It’s hard to find a comparable energy company to Dong, the world’s largest developer and operator of offshore wind farms and European poster child for the transition from fossil fuels to green energy. Dong Energy is looking to sell a stake of approx. 17% which could value the company at €16bn.
Winds of Change: Move from black to green
Over decade ago, Dong Energy was one of Europe’s most coal-intensive utilities, providing thermal electricity to its customers.It was also very active in offshore oil and gas exploration and extraction in Norway and Scotland.
In recent years, the company embarked on an energy transition strategy and began selling off coal-fired assets and a part of its oil and gas business. For the past few years, their vision has been to reduce their energy generation from coal and transition to wind energy, becoming world’s biggest offshore wind company and are aiming to double their installed capacity from 3.0 gigawatts in 2016 to 6.5 gigawatts by 2020, equivalent to the annual electricity consumption of 16m people.
According to their March 2016 Investor Presentation, towards 2020, they expect to allocate 80% of their capital investment to wind, 10-15% to biomass conversation and investments into the power grid. Finally, an ever shrinking 5-10% is targeted towards oil and gas.
Chief Executive Officer Henrik Poulsen, had this to say regarding their transition, “Fundamentally it is a strong portfolio. However, we see simply better risk-return opportunities in the renewables business, and therefore we are managing the oil and gas business for cash and reallocating that cash back into renewables.”
However, there is no denying that Denmark today is still reliant on oil, coal and gas. Make no mistake, was it not for the North Sea oil fields, the Danish success story might have looked very different. Since the 1990s, the oil and gas driven from the seabed north of Denmark have made the Danes quasi-self-sufficient with oil and gas, while simultaneously boosting the Danish economy. But the Danish energy story is changing, the investment strategy clearly trends towards RE and away from fossil fuels.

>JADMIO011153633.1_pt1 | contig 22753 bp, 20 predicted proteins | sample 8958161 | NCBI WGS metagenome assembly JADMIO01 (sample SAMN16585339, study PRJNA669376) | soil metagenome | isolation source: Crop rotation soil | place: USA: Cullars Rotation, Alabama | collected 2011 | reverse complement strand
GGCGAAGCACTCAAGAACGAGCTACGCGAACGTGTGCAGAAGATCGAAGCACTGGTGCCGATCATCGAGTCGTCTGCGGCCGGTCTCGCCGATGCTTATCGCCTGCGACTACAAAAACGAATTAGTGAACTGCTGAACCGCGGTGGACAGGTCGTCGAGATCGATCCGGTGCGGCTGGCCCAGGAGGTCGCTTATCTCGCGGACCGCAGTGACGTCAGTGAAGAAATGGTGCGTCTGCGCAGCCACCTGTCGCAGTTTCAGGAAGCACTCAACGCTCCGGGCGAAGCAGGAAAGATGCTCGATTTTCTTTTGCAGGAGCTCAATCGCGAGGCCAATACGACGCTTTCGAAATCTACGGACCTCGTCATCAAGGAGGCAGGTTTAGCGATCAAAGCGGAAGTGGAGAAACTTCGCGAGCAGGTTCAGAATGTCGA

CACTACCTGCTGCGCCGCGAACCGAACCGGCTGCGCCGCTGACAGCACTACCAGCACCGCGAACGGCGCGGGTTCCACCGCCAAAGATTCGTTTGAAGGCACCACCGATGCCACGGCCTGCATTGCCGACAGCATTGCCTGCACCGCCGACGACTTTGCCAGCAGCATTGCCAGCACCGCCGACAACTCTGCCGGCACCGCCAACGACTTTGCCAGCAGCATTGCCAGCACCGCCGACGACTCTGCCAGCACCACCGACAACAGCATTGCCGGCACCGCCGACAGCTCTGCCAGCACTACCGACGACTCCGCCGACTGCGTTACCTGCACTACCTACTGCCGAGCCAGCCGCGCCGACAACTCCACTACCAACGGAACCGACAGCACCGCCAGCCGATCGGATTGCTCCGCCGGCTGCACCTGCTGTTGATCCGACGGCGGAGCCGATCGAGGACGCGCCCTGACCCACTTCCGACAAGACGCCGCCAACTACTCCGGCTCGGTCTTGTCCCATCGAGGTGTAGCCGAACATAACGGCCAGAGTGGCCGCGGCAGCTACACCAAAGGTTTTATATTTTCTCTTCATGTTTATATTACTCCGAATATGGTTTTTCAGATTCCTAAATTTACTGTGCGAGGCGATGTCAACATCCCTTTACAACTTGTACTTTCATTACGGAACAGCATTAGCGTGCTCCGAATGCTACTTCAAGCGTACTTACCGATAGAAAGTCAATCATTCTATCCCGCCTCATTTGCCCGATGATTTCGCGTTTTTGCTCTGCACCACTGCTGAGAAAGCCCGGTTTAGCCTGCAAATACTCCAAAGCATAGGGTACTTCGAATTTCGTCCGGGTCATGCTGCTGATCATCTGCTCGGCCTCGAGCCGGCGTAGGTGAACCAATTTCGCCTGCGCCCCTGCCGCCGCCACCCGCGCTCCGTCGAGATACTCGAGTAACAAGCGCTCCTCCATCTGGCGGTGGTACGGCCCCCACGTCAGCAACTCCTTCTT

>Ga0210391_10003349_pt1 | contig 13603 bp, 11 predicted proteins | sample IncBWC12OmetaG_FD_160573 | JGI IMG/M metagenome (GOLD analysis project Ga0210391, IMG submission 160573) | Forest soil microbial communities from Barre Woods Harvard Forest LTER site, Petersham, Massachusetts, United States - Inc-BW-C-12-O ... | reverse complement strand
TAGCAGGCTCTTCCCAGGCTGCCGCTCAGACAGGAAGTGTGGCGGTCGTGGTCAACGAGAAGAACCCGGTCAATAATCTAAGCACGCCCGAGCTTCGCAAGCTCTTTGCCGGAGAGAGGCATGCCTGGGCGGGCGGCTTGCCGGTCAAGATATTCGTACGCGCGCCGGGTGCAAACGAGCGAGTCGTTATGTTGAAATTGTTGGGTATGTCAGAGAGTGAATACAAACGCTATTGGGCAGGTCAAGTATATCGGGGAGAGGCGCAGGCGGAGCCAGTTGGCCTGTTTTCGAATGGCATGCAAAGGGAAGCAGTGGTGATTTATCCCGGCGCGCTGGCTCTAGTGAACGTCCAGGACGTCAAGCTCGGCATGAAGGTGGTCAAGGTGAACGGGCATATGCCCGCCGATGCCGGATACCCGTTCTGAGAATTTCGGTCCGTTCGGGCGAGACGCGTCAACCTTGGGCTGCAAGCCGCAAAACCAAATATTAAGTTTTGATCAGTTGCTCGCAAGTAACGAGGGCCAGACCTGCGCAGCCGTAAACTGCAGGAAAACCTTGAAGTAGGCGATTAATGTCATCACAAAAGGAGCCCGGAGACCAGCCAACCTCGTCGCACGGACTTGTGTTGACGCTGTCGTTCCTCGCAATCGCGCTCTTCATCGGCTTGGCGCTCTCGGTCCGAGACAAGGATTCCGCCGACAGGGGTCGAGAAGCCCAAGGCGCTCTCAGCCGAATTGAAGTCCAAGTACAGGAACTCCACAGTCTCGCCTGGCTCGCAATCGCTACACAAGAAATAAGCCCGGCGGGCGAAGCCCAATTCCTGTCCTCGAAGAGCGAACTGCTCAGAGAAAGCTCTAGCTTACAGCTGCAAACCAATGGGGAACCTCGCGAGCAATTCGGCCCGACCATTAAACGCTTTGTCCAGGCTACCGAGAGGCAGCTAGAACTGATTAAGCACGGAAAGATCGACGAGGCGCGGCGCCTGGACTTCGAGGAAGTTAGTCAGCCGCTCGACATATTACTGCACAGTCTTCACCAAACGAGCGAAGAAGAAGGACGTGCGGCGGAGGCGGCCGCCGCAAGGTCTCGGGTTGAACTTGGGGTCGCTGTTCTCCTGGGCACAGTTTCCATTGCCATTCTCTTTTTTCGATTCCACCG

Coming Soon: June 9th, 2016 Dong Energy IPO
On Thursday, 9th June, Dong will look to sell a stake of as much as 17.4% in an IPO that may value the company as high as 106.5 billion kroner (€16 billion) for 200 to 255 kroner (€26-34) per share, thus making this the largest IPO this year. Previously, Dong tried and stopped three past attempts to list from 2006 to 2008 due to market turmoil and other difficulties, but this time, they are marching ahead.
However, what’s special about Dong is that unlike any other large energy company, 75 % of its capital is already employed in wind power generation. While Dong has a small but active oil and gas business, it’s clear this is trending toward being a triviality in the overall core business mix.
Traditionally, investors interesting in exposure to RE through large companies typically have to invest in a traditional energy company whose diversification into clean energy is still small relative to their conventional power assets, but Dong has practically already transitioned. Moreover, the high quality domestic Danish power distribution network provides the stable revenue returns which are very reassuring to their investors. This signals that they can support investment in its core wind business.
The Danish government now holds 59% of Dong and plans to maintain a holding of 51% after the IPO. Goldman Sachs with an 18% stake underscored its commitment to being a long-term partner in the future of the company.
Here are the take home messages that I think are valuable to keep in mind in the wake of their IPO:
1. Dong has access to very low-cost capital, especially in a macro backdrop where policy makers are incentivizing clean energy
2. Dong needs capital investment to ensure healthy returns to their shareholders
3. Dong’s objective, via this IPO is to share out the capital expenses through its partners
4. Dong’s distribution, generation and storage assets, can provide their grid resiliency in the cases of intermittency.